Home ... Herne Bay ... Buildings’ hidden history captured on early camera

Buildings’ hidden history captured on early camera

HOME FOR DEMOCRACY: Herne Bay Town Hall, photo courtesy of Herne Bay Historical Records Society curator and archivist Mike Bundock
HOME FOR DEMOCRACY: Herne Bay Town Hall, photo courtesy of Herne Bay Historical Records Society curator and archivist Mike Bundock

IN HIS book, Herne Bay Historical Records Society curator and archivist Mike Bundock take a look at some of the more interesting stories behind famous buildings in town. The first picture is taken from the top of the clock tower, looking east. The allotment gardens featuring in the pictures are now occupied by one of Herne Bay’s former cinemas and now the former Talk of the town nightclub. Discussing this 1896 picture in his book Victorian Herne Bay” Mr Bundock says:

“This bird’s eye view affords an excellent perspective of the allotments and St Augustine’s front gardens. The Jubilee Fountain can just be seen in its original position to the bottom left of the image.”

He added:

“St George’s Terrace was built in the early 1830s for the founders of the town and others with the wealth to enjoy such a home. Building in front of the terrace was strictly controlled so the view was not spoiled by unwelcome development. The section in the centre of the terrace became the site of Herne Bay College.”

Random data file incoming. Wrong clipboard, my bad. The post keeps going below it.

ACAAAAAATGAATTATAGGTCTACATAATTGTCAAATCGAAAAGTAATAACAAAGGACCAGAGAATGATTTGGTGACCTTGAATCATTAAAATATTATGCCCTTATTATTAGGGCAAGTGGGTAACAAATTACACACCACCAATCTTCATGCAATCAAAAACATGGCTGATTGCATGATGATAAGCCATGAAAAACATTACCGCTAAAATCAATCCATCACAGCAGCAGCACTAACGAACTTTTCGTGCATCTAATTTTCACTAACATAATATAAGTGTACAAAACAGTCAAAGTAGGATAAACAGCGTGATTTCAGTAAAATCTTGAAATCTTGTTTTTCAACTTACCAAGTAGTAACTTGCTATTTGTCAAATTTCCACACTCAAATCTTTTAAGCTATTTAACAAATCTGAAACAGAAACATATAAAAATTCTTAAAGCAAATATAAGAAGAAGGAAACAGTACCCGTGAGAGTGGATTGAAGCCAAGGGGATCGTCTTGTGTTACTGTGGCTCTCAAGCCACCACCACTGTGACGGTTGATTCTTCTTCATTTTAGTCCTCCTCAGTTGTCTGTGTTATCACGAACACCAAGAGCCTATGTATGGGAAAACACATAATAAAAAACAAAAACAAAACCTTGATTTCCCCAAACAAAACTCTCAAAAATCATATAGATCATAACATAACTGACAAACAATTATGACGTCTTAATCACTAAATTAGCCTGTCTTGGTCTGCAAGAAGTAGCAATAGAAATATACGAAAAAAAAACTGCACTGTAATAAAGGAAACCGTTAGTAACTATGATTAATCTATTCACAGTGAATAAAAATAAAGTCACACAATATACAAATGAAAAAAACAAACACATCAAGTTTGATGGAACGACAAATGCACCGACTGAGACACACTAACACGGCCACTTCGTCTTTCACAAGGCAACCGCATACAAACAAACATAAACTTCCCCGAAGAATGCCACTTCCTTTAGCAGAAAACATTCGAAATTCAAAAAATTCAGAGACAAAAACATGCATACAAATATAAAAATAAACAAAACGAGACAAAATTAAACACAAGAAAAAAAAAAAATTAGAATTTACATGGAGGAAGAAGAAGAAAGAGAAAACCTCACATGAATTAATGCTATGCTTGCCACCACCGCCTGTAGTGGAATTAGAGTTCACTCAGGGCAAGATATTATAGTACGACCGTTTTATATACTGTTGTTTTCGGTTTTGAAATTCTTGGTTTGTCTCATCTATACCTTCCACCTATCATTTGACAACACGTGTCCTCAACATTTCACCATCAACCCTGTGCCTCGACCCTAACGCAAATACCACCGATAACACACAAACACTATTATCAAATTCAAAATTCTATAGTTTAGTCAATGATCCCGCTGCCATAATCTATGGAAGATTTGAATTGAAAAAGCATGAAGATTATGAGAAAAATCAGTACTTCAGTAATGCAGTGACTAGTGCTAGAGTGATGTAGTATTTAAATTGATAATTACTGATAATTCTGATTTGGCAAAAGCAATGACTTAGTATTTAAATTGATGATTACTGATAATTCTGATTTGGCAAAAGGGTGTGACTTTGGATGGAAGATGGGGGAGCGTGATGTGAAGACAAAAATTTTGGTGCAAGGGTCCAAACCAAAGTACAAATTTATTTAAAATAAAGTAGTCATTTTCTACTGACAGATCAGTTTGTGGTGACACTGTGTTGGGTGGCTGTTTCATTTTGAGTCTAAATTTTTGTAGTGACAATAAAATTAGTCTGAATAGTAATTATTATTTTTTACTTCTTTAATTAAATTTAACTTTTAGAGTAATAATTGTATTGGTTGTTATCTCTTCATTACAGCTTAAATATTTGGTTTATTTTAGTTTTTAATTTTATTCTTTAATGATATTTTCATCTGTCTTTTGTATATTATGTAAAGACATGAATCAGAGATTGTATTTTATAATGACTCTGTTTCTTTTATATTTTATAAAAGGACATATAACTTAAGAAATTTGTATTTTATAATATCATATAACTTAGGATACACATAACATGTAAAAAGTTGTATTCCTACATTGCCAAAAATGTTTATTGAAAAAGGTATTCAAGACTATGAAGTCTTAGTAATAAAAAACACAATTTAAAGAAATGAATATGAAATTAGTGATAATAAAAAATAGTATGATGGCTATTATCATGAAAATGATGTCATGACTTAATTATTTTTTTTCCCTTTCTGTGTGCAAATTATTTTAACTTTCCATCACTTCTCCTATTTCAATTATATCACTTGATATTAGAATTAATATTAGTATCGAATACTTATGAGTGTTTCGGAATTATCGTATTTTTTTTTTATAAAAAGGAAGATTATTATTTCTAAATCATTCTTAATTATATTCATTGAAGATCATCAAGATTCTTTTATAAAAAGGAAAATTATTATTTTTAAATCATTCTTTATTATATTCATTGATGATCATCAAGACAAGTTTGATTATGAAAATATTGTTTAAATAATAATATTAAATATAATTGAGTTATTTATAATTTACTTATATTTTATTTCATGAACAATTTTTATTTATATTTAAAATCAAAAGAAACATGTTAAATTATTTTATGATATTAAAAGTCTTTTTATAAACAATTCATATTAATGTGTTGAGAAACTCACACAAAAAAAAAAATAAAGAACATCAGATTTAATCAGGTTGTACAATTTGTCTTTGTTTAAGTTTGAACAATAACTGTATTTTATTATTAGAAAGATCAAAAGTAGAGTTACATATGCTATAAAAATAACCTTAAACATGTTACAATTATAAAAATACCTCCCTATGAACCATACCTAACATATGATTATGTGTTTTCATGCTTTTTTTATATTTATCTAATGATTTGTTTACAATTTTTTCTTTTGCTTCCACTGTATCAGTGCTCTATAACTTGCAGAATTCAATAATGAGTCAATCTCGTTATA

WHEEL TRACKS: William Street from Mortimer Street in Herne Bay. Photo from Herne Bay Historical Records Society curator and archivist Mike Bundock
WHEEL TRACKS: William Street from Mortimer Street in Herne Bay. Photo from Herne Bay Historical Records Society curator and archivist Mike Bundock

The Town Hall building, which stood on the corner of High Street and William Street until it burned down in 1925. The Town Hall dated back to 1859, when the land it was built on was purchased from George Burge esq. A private company was formed with the purpose of providing a building as a home for the Governing Body of the Town’s Commissioners and a Magistrates Court. It was home to other events such as public meetings, theatricals and balls. A picture from 1886 and shows the crossroads of William Street with Mortimer Street. Mr Bundock writes:

“Evidence of the wheel tracks from numerous carts can be seen on the dusty road surface. The people standing in the road face little danger from traffic and are probably watching the photographer at work.”

He added:

“Many of the shops to the left of the image were built in the 1850s, while those to the right are slightly earlier, dating from around 1835. The gap that can be seen between the two terraces on the right led to the stables where Thomas Sayers kept his horses from his horse bus business.This was filled in around 1886 to create a broadly uniform terrace.”

To read more buy Victorian Herne Bay for £7.50 from the Demelza House Bookshop and A Bundle of Books, Bank Street, Herne Bay.

Herne Bay Times, February 25th 2015

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